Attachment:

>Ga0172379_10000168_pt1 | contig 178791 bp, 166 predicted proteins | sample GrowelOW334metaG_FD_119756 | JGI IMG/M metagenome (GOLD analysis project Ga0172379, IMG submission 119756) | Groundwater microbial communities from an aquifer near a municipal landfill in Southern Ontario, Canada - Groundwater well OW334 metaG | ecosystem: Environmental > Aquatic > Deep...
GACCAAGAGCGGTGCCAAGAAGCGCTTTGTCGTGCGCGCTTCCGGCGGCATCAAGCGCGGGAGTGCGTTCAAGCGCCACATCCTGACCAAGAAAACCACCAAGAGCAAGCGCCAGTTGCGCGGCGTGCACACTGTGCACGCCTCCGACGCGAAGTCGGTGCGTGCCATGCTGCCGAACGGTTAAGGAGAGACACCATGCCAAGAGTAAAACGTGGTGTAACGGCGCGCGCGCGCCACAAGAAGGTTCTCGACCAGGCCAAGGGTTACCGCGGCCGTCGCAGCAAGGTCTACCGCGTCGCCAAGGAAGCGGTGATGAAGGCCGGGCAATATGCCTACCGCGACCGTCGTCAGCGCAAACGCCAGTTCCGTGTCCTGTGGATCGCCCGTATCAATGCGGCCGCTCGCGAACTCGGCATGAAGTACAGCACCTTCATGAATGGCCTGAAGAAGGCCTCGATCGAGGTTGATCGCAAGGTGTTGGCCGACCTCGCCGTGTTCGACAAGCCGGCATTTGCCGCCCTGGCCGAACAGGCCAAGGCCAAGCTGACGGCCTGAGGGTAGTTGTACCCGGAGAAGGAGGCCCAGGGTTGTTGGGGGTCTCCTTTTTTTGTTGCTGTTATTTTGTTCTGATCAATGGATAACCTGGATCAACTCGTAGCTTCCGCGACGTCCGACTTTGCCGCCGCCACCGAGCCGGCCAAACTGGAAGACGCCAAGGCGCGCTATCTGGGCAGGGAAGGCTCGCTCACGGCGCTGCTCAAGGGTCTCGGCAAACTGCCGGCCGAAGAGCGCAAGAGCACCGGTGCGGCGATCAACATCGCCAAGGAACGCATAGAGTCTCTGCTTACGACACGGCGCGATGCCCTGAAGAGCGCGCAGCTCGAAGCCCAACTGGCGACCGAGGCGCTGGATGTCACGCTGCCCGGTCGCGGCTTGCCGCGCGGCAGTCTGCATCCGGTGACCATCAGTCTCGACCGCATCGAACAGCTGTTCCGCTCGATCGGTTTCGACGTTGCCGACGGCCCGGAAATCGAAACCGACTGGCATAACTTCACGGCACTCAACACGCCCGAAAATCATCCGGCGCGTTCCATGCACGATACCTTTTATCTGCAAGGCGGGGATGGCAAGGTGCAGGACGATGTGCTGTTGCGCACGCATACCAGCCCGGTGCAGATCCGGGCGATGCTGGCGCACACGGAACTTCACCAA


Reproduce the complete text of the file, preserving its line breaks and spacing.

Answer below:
>Ga0172379_10000168_pt1 | contig 178791 bp, 166 predicted proteins | sample GrowelOW334metaG_FD_119756 | JGI IMG/M metagenome (GOLD analysis project Ga0172379, IMG submission 119756) | Groundwater microbial communities from an aquifer near a municipal landfill in Southern Ontario, Canada - Groundwater well OW334 metaG | ecosystem: Environmental > Aquatic > Deep...
GACCAAGAGCGGTGCCAAGAAGCGCTTTGTCGTGCGCGCTTCCGGCGGCATCAAGCGCGGGAGTGCGTTCAAGCGCCACATCCTGACCAAGAAAACCACCAAGAGCAAGCGCCAGTTGCGCGGCGTGCACACTGTGCACGCCTCCGACGCGAAGTCGGTGCGTGCCATGCTGCCGAACGGTTAAGGAGAGACACCATGCCAAGAGTAAAACGTGGTGTAACGGCGCGCGCGCGCCACAAGAAGGTTCTCGACCAGGCCAAGGGTTACCGCGGCCGTCGCAGCAAGGTCTACCGCGTCGCCAAGGAAGCGGTGATGAAGGCCGGGCAATATGCCTACCGCGACCGTCGTCAGCGCAAACGCCAGTTCCGTGTCCTGTGGATCGCCCGTATCAATGCGGCCGCTCGCGAACTCGGCATGAAGTACAGCACCTTCATGAATGGCCTGAAGAAGGCCTCGATCGAGGTTGATCGCAAGGTGTTGGCCGACCTCGCCGTGTTCGACAAGCCGGCATTTGCCGCCCTGGCCGAACAGGCCAAGGCCAAGCTGACGGCCTGAGGGTAGTTGTACCCGGAGAAGGAGGCCCAGGGTTGTTGGGGGTCTCCTTTTTTTGTTGCTGTTATTTTGTTCTGATCAATGGATAACCTGGATCAACTCGTAGCTTCCGCGACGTCCGACTTTGCCGCCGCCACCGAGCCGGCCAAACTGGAAGACGCCAAGGCGCGCTATCTGGGCAGGGAAGGCTCGCTCACGGCGCTGCTCAAGGGTCTCGGCAAACTGCCGGCCGAAGAGCGCAAGAGCACCGGTGCGGCGATCAACATCGCCAAGGAACGCATAGAGTCTCTGCTTACGACACGGCGCGATGCCCTGAAGAGCGCGCAGCTCGAAGCCCAACTGGCGACCGAGGCGCTGGATGTCACGCTGCCCGGTCGCGGCTTGCCGCGCGGCAGTCTGCATCCGGTGACCATCAGTCTCGACCGCATCGAACAGCTGTTCCGCTCGATCGGTTTCGACGTTGCCGACGGCCCGGAAATCGAAACCGACTGGCATAACTTCACGGCACTCAACACGCCCGAAAATCATCCGGCGCGTTCCATGCACGATACCTTTTATCTGCAAGGCGGGGATGGCAAGGTGCAGGACGATGTGCTGTTGCGCACGCATACCAGCCCGGTGCAGATCCGGGCGATGCTGGCGCACACGGAACTTCACCAA